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August  27,  2007

Arden Fair comes around
for the one-hundredth time

As a long-ago summer was drawing to a close, someone whose identity has been lost to history suggested that it might be a good idea to hold one last party before returning to the city. That proved to be such a good idea that it has been repeated 99 times.

During the coming Labor Day weekend, the 100th annual Arden Fair will mark the end of the 2007 vacation season.

Not only is the Arden Fair one of the longest continuously running community events -- second only to the August Big Quarterly in this area -- as far as anyone knows it has never had to be cancelled because of the weather and, in fact, had to use its day-later rain date only once -- in 2006 -- according to Cindy Cohen, who chairs this year's edition.

Things, of course, are a lot different from what they were back in 1908.

Arden was then a wooded enclave in rural Brandywine Hundred where folks came from Philadelphia, New York and elsewhere to escape the heat. It was not so much a resort, however, as an encampment

of kindred souls. Founded at the beginning of the last century as a single-tax village of the kind advocated by social reformer Henry George, it early-on tended to attract people interested in and involved with the arts and crafts. They lived in cabins -- some in tents -- and enjoyed a communal lifestyle.

Today Arden is still a wooded enclave in the midst of suburban Brandywine Hundred. Its residences are year-around permanent homes, albeit with vestiges of its heritage. The community is actually three separately incorporated municipalities -- Arden, Ardentown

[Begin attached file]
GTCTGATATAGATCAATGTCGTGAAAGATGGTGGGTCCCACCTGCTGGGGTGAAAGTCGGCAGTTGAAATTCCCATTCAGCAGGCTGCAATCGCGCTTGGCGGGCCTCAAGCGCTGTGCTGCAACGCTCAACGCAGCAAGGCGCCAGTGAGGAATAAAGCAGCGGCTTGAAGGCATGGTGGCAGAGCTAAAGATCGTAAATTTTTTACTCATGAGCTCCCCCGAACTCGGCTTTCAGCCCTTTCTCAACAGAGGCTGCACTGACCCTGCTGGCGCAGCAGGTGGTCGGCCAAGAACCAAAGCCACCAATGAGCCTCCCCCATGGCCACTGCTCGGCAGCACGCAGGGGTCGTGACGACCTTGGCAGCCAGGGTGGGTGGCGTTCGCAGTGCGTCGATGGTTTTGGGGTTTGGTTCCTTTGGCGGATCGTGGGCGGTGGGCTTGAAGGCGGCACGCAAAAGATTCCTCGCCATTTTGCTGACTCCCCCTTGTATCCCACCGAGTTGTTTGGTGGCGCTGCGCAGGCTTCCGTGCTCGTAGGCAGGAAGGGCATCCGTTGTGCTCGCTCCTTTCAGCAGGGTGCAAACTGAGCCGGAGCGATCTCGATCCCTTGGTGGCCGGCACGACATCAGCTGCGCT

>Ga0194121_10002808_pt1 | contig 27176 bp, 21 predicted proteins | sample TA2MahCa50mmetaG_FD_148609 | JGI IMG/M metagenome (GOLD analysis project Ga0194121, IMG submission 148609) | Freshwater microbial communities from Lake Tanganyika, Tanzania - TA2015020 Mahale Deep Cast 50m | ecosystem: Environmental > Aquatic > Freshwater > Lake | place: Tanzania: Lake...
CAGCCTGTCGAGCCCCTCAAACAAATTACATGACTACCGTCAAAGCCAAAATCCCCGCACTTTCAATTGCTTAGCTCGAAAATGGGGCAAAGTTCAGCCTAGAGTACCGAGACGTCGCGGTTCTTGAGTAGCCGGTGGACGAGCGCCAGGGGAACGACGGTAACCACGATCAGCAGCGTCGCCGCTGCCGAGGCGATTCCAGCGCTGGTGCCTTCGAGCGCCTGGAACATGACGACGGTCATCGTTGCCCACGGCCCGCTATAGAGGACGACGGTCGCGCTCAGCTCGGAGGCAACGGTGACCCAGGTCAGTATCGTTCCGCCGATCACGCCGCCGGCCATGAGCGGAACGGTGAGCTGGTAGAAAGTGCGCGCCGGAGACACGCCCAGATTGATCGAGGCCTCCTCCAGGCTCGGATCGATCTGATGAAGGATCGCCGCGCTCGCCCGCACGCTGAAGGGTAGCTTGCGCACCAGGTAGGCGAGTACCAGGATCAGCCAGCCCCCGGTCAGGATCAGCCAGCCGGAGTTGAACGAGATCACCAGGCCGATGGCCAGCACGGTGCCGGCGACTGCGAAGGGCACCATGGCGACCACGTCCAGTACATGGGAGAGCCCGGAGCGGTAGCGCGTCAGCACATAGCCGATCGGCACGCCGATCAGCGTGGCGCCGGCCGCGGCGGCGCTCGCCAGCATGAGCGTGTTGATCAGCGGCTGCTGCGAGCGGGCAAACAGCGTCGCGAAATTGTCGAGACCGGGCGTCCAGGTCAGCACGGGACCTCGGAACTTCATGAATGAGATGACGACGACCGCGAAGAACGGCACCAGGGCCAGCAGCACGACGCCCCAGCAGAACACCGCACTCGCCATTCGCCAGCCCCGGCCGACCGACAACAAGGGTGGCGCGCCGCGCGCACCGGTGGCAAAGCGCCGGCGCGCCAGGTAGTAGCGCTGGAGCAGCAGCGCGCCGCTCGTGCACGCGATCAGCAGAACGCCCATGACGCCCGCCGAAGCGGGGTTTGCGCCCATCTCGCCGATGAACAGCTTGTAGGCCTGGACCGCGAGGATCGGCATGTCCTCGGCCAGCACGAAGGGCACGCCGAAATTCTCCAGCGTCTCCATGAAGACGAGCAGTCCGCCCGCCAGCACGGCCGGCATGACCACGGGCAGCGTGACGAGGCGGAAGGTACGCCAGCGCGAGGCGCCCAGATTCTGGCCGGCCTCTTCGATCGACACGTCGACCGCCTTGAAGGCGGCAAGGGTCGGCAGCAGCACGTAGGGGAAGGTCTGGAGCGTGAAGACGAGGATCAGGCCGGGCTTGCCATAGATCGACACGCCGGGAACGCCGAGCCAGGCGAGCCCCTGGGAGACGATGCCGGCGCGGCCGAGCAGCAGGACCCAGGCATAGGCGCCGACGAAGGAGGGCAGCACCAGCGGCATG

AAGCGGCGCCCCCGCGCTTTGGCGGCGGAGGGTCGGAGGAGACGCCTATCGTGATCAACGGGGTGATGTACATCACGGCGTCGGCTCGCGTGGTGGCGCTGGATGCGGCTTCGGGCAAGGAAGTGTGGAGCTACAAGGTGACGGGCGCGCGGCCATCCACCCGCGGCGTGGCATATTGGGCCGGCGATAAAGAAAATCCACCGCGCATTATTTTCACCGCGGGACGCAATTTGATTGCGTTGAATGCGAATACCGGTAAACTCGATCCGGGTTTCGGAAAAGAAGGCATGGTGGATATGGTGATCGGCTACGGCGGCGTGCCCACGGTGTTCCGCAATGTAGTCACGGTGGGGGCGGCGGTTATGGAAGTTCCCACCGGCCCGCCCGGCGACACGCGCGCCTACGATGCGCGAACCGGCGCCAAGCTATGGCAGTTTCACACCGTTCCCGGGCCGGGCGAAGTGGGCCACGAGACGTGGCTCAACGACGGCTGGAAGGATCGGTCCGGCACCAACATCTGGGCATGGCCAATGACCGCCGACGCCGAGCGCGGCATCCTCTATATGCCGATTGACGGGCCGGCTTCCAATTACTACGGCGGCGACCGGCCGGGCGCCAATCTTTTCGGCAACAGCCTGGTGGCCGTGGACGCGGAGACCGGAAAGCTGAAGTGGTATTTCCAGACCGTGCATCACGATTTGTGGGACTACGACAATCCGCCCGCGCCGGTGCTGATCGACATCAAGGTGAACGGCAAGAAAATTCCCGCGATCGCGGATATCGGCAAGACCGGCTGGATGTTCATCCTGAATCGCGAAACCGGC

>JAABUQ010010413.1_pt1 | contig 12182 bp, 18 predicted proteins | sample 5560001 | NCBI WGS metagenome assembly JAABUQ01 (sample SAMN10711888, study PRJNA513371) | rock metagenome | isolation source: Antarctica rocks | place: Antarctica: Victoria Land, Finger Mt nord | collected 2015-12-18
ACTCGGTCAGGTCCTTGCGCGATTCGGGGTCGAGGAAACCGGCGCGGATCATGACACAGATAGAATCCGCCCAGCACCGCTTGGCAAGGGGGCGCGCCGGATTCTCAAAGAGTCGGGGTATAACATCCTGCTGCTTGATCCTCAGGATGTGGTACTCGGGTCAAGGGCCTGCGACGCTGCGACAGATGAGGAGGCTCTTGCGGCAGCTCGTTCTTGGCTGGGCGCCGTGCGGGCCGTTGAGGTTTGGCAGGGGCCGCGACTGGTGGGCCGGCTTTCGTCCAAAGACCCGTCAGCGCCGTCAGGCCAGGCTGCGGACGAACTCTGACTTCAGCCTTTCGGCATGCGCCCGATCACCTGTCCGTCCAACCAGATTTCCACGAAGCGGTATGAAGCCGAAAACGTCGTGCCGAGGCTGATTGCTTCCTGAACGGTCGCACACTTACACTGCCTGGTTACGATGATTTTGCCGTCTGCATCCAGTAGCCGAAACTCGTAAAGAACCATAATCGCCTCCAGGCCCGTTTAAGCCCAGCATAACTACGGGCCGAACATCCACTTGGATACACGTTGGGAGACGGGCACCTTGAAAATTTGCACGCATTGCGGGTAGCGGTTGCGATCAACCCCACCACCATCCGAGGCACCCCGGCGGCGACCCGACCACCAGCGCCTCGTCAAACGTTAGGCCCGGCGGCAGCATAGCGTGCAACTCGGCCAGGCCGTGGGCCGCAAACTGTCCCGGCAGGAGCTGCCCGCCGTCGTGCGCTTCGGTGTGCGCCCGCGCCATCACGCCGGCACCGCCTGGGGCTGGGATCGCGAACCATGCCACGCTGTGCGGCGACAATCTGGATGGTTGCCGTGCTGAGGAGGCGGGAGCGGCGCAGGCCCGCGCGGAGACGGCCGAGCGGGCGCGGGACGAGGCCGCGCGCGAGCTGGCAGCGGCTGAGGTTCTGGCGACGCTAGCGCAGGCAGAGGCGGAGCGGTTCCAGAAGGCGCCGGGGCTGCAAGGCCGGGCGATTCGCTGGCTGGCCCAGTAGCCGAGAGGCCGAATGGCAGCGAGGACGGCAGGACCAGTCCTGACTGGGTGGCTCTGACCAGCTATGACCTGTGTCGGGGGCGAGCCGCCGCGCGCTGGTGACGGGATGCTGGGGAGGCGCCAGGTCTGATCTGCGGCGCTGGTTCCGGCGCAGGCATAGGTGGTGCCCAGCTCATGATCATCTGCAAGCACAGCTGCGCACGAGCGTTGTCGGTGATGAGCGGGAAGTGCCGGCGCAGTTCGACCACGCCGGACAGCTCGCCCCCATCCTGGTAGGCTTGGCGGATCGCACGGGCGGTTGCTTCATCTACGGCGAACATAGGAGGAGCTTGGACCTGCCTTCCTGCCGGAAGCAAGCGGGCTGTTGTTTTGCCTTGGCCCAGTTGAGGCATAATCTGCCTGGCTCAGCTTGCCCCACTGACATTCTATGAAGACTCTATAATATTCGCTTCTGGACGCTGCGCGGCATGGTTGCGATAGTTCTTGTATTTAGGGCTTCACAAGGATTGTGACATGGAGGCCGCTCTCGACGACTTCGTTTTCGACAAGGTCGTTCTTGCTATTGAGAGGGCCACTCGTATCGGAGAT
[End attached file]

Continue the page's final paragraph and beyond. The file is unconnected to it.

The 100th Arden Fair

WHERE: The Highway, Arden

WHEN: Saturday, September 1, 10 a.m. to 6 p.m.

ADMISSION: Free to fair itself; $2 to the Buzz Ware Community Center exhibit; $1.50 to the antiques & collectables area..

ENTERTAINMENT: Continuous musical entertainment in the grove behind Gild Hall

PARKING: Limited in the immediate area. Free shuttle buses will run from the Y.M.C.A. Hanby Center, off Chestnut Street near Indianfield.

CLICK HERE to access the Arden Club website for additional information.

and Ardencroft, collectively referred to by those knowledgeable as The Ardens -- with county and school property taxes paid with single checks financed by land rents.

More to the point, there are a considerable number of artists, artisans and craftspersons among the 1,100 people who live there.

Thus the Arden Fair.

Having evolved from a departure ritual into a folk event -- and for some former residents, a homecoming -- the fair highlights the arts and crafts tradition. This year there will be 110 crafts vendors displaying and selling their wares. At least a quarter of them are residents or have an Ardens connection, Cohen said.

This year for the first time the historic Arden Craft Shop, now a museum, will be open in conjunction with the fair. The fair's annual art exhibit will be a display, in various media by several artists, themed to the fair itself. The history of the Arden School will be the topic of a display in the Buzz Ware Community Center, the building which formerly housed the elementary public school.

The biggest change, of course, was the opening many years ago of the event to nonresidents.

"There are many people even now who regard Arden as having a separate identity," said Barbara Macklem, a second-generation Ardenite. "There are a lot of things that go on throughout the year, but this is one day when everybody feels welcome to the village. They find we're a vital, friendly, active community and, as my father used to say, that we don't live in trees."